Broken banks, durable delusions
Commercial banks continue to fail, despite decades of heavy regulation. So why believe that government oversight cures financial ills?
Some 829 commercial banks are at risk of failure, according to the Federal Deposit Insurance Corp. This year 118 banks already failed and were taken over by the FDIC. At this rate, more banks will fail in 2010 than in 2009. If bank regulators were a commercial bank, they too would have gone bust. But being government entities, they prosper as the industry they oversee declines.Skip to next paragraph
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Investment banks dominated the public discussion in the run-up to the gigantic new financial regulation law. Regulation advocates argued that investment banks took excessive risk and needed to be more heavily regulated. Commercial banks were not the focus of the discussion—-because they have been heavily regulated since the early 20th century.
In fact, commercial banks are about as regulated as possible for private enterprises. Further regulation would turn them into an arm of the government—along the lines of mortgage financer Fannie Mae, currently a black hole that sucks taxpayer money.
Commercial banking regulation has not prevented cyclical waves of bank failures. The previous one was the savings and loans crisis of the 1980s, when around one in every two savings and loan associations went bankrupt .
The reason banks fail is the same as it has always been since they’ve existed: they make bad loans, often in market conditions that encourage optimism. People have a penchant to be overly hopeful when markets go up. As a feature of human nature, this applies to everybody—-lenders, borrowers and regulators.
Having ever-larger contingents of regulators and bureaucratic procedures has not changed the basic cyclical pattern. Memories of past banking crises fade, the older generation retires and it looks like there’s a whole new world where the old strictures no longer apply—-see Jerry O’Driscoll’s review of This Time is Different by Reinhart and Rogoff. It looks that way not just to bankers but also to their regulators.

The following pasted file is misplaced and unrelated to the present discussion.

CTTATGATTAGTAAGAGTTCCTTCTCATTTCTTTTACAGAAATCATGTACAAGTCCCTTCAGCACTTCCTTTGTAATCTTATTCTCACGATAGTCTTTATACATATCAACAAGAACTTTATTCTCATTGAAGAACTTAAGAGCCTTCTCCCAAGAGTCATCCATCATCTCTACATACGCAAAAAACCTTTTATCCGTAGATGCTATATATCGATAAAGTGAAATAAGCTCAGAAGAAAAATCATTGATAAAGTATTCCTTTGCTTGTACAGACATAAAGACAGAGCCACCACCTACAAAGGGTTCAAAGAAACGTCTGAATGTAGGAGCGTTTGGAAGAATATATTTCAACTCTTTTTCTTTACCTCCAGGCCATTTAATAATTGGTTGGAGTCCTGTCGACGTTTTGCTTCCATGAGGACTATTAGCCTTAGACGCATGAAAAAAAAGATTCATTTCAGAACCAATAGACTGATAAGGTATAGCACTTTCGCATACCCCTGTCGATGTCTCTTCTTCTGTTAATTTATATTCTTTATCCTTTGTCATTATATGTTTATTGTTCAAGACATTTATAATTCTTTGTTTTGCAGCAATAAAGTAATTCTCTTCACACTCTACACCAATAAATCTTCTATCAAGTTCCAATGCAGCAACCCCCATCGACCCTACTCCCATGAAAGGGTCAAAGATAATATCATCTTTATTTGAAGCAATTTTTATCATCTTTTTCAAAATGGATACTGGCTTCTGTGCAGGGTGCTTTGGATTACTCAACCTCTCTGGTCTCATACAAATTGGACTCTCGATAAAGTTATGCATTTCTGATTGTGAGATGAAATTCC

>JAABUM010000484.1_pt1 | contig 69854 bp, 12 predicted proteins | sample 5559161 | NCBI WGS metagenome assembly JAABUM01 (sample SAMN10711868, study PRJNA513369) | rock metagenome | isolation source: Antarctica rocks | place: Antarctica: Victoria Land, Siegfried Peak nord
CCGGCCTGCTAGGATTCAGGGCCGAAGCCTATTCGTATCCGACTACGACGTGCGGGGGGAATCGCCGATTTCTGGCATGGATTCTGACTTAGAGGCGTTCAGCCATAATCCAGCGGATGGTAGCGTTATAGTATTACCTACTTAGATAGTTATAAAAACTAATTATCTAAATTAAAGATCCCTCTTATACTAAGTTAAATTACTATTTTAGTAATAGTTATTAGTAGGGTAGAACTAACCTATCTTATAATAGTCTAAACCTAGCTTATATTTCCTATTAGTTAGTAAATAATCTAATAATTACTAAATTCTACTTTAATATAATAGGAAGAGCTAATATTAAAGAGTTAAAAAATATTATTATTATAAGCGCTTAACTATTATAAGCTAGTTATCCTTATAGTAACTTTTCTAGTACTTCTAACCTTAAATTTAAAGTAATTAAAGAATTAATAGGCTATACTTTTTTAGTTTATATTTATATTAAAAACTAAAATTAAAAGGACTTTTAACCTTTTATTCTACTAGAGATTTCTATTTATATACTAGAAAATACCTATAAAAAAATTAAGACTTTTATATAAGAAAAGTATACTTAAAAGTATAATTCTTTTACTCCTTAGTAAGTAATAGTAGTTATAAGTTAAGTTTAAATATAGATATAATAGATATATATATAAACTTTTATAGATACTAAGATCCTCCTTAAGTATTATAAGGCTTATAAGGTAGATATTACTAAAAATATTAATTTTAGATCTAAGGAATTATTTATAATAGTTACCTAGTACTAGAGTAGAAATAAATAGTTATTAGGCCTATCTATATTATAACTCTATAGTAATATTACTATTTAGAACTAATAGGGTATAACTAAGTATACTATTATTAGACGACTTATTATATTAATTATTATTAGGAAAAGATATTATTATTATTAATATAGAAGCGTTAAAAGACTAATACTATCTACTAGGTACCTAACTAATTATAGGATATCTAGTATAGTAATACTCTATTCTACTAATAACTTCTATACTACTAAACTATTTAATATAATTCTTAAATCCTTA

In the recent case, the real estate bubble, including the boom in commercial property, encouraged bad loans. The main regulator of the banking system, the Federal Reserve, far from trying to restrain banks, supplied the monetary fuel for the over-expansion of credit and the associated property bubble.
Nevertheless, the new law gives the Fed greater authority over investment banks on the ground that it will, or at least could or might, prevent future bank crises. Why did the Fed not do this with regard to commercial banks, for which it did not need additional authority? If the usual suspects – the Bush administration, Alan Greenspan – refused to take action, why didn’t Timothy Geithner, long-time head of the New York Federal Reserve Bank, say something?
He warned against the expansion of derivatives, but that was not an issue for small commercial banks. You can fail just as badly without touching any exotic derivative. There is no evidence that he was concerned about the twin credit and property bubbles or about the thousands of banks busily financing real estate by making old-fashioned loans.
It hard to see how the new regulatory powers Mr. Geithner defended as Obama’s Treasury secretary would have made any difference for the smaller banks in the boom/bust cycle. The Fed should obviously refrain from feeding bubbles, but for that it makes more sense to limit – not expand – its discretion.
None of this supports the belief that financial ills can be cured by extending government oversight. Yet that delusion retains its hold on many people’s minds even as packs of highly regulated banks go broke week after week.
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